What’s the Right Approach?
That depends, of course,  on your company culture and operating style.  Many younger companies initially shy away from job evaluation, citing all sorts of reasons.  But when companies grow it almost always becomes necessary to use job evaluation to help manage the growth.  It doesn’t matter which job evaluation method you use — Birches Group Community™ is an excellent choice.  Just make sure the method is easy to use and understand, especially by “regular” people, not just human resources.

What is your opinion?  Have you experienced positive results from a job evaluation project?  Share your experiences in the comments.

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Warren Heaps

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10 responses to “Job Evaluation: Why Bother?

  1. Pingback: Job Evaluation: Why Bother? - International HR Forum - Member Blogs - HR Blogs - HR Space from Personnel Today and Xpert HR

  2. While job evaluations will never be my favorite task to accomplish, they are definitely a necessary tool/resource for most corporations. If utilized properly, managers should find job evaluations to be of great benefit during the recruiting/selection process, performance evaluation, and employee rewards.

    • Rick,

      Thanks for your comment. I agree 100%. In fact, we believe that job evaluation, competencies and career tracks, and performance management are really an integrated trio of processes for which job evaluation provides the foundation. For example, in evaluating performance, expectations are set largely based on the role of an individual, which in turn is related to the job level assigned. Think about a task force that is formed, with analysts, a team lead and a team sponsor.

      When evaluating the results of the team, there are clearly different expectations for each team member: analysts should participate actively in the discussion and do a lot of the legwork, the team lead is responsible for managing the team, keeping on track regarding budget, timing, resources, and the team sponsor is ultimately held accountable for the team results and implementation of the recommendation throughout the organization.

      This example illustrates how the underlying job level for the analyst, team lead and team sponsor is directly related to the performance expectations of each individual.


  3. Nice article, Warren 🙂

  4. Absolutely agree – in no way whatsoever are job evaluations out of date. They play an important role within my organization and will continue to do so!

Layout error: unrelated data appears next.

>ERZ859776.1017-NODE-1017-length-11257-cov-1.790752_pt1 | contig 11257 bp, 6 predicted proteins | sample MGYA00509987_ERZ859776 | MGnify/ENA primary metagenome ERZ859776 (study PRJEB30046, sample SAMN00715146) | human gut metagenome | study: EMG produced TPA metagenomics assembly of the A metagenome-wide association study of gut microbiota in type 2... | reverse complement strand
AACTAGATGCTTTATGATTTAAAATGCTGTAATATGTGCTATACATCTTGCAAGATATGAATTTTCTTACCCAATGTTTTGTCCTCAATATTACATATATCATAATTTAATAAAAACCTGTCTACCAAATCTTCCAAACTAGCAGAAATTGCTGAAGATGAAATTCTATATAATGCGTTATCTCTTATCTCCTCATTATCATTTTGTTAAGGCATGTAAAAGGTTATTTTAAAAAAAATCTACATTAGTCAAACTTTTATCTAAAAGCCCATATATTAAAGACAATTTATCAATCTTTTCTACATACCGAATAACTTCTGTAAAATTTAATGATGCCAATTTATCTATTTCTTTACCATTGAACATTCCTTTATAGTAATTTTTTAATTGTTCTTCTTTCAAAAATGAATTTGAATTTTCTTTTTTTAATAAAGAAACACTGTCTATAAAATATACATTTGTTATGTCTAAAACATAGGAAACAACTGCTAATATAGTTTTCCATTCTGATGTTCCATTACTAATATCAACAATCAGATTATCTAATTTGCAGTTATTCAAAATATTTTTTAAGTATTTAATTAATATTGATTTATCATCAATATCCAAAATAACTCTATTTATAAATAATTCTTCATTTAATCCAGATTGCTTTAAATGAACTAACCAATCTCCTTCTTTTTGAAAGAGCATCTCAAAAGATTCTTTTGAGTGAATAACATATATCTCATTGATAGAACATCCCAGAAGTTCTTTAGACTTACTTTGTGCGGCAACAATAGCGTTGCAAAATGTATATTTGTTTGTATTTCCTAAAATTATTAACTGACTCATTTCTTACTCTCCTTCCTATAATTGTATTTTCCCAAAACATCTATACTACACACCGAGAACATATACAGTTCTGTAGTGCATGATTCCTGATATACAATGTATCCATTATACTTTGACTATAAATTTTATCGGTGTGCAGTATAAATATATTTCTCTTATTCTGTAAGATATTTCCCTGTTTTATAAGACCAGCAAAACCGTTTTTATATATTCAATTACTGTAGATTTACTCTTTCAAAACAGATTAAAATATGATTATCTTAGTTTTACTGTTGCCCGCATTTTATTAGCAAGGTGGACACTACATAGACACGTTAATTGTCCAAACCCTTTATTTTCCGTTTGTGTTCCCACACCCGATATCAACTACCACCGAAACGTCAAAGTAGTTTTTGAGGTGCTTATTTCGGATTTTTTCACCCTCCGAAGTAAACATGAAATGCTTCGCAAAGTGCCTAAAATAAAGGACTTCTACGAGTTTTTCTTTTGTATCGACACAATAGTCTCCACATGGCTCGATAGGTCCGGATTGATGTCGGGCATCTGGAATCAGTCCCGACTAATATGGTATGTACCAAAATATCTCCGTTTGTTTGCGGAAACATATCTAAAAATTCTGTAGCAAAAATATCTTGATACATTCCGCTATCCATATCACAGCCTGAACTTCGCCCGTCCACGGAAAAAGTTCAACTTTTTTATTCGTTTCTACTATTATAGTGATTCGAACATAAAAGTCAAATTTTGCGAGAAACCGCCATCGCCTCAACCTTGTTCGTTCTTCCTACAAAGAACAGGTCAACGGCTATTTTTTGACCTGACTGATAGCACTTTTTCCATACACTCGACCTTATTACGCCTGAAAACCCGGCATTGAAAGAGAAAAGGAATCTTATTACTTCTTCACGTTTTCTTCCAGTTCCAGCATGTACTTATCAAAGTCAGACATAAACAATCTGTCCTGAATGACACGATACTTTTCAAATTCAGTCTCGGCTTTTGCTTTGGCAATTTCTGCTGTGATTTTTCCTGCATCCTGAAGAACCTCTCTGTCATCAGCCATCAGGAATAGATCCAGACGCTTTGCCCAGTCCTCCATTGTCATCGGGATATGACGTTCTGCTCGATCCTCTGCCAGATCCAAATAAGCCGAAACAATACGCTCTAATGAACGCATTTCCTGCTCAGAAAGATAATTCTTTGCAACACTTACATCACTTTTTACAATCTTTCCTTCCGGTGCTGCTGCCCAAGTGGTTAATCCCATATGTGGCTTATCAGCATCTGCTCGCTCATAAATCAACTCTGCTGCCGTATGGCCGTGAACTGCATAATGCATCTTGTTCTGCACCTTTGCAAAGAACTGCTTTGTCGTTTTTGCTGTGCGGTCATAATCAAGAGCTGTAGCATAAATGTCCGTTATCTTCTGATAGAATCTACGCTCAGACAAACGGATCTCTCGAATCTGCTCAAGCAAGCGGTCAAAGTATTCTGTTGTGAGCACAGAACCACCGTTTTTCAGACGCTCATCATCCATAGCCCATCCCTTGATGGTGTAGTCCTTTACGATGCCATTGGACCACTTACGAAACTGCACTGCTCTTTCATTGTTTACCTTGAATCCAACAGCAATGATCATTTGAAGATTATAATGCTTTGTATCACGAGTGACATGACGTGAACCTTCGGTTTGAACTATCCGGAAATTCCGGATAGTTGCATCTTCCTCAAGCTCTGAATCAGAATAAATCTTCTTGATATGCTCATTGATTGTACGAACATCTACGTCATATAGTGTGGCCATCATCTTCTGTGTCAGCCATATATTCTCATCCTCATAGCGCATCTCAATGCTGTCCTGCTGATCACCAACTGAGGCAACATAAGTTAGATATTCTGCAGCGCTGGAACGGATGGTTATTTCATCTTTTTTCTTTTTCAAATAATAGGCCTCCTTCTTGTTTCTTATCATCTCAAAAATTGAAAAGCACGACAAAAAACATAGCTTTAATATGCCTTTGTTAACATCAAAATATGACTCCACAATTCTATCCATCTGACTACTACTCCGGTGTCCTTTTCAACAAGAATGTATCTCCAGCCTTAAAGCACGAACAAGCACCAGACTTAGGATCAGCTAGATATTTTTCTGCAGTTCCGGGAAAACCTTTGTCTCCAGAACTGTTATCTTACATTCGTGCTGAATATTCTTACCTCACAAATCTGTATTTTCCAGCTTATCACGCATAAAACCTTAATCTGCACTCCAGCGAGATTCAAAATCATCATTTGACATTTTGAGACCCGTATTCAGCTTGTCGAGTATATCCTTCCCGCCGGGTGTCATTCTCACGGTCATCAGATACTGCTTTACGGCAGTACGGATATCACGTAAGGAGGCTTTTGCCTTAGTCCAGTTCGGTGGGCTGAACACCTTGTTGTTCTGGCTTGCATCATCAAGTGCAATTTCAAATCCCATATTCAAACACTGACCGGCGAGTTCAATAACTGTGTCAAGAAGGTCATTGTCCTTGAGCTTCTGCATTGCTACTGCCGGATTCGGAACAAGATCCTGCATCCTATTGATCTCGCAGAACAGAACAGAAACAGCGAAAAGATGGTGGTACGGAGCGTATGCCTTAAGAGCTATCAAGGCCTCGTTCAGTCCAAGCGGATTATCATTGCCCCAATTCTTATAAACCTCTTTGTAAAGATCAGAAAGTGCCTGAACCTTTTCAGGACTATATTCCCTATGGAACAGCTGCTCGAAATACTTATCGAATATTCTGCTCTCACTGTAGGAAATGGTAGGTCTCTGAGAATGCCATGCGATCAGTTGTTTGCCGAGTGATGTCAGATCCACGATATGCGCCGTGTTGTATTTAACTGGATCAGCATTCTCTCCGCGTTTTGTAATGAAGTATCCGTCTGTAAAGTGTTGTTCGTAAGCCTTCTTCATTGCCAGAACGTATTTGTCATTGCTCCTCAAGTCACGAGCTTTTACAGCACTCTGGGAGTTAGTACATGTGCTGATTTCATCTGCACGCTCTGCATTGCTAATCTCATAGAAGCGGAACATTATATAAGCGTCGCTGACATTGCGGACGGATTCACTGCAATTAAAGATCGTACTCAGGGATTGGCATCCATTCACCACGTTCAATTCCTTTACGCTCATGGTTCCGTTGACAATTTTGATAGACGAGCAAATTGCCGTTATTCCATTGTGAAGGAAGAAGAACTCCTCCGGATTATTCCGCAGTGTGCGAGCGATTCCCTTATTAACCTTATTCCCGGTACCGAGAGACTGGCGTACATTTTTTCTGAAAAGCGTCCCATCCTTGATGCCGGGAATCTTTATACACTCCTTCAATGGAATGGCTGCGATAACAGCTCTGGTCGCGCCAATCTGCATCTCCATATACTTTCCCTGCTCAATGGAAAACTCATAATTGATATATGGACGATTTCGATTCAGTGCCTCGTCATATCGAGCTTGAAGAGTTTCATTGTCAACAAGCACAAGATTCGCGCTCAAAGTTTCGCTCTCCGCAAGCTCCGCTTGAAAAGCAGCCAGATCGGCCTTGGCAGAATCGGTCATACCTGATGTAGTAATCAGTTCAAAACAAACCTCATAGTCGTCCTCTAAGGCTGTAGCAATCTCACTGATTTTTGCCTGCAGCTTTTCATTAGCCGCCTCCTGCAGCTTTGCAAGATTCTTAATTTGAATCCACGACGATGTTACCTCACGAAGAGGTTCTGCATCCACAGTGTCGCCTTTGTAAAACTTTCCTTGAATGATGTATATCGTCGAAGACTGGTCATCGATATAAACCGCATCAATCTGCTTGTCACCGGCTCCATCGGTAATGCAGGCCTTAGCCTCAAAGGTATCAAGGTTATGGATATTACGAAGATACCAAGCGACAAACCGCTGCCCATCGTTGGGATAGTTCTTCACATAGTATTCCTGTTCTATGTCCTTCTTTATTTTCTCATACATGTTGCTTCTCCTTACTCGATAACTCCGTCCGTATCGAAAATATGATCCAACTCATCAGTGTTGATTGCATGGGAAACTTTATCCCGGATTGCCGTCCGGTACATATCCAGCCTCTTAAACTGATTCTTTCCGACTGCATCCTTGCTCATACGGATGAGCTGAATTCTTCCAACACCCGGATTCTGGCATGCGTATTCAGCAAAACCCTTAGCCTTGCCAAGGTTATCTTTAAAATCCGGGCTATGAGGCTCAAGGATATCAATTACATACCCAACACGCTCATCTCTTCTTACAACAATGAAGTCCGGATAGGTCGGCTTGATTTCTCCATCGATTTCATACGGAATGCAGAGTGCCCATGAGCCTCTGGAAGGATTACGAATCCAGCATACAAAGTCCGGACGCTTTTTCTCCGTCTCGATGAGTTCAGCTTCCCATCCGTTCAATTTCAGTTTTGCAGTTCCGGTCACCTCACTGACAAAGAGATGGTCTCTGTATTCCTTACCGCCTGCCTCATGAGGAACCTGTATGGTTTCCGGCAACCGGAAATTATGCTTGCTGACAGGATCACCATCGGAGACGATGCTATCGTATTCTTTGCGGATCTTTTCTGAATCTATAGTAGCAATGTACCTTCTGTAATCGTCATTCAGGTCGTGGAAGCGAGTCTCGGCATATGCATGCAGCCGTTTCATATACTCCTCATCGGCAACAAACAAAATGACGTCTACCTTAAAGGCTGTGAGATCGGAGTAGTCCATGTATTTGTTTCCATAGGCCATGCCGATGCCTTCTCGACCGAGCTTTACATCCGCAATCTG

5. Great article. You definitely have to find a right style of executing the evaluation. The old question-paragraph form is quite ineffective. I’ve seen managers use the same lines for all their employees just to fill in the spaces.

  6. Ralph Tehupuring

    Good Article. Some consultants like Hay, Mercer, Towers Watson already established some sort of “Reference Levels”, i.e. Hay Reference Levels (HRL), Position Class (PC), or Global Grading System (GGS) by which we can sort of “correlate” our Internal Grading. Once we find good correlation to either one of the above, can we then establish “New Internal Grading” which is supposed to incorporate the Internal Equity and External Competitiveness considerations? Appreciate inputs/comments.

    • Ralph,

      You are correct. The consultants you mentioned, as well as Birches Group (my company) offer job evaluation tools for clients to deploy internally. Since each company or organization is different, it’s important to select a tool which works well for your company.

      Look for one which identifies the factors that are meaningful for your job evaluation. I would always recommend that you focus on internal relationships before the external ones, since it is those relationships that have more of an impact on your workforce. The external piece is a necessary piece, but should be done after the internal piece is set.

      It’s easy to pick a tool. It’s a lot more challenging to actually implement it successfully within an organization. If you would like to discuss more about this, let me know, or send me an email offline.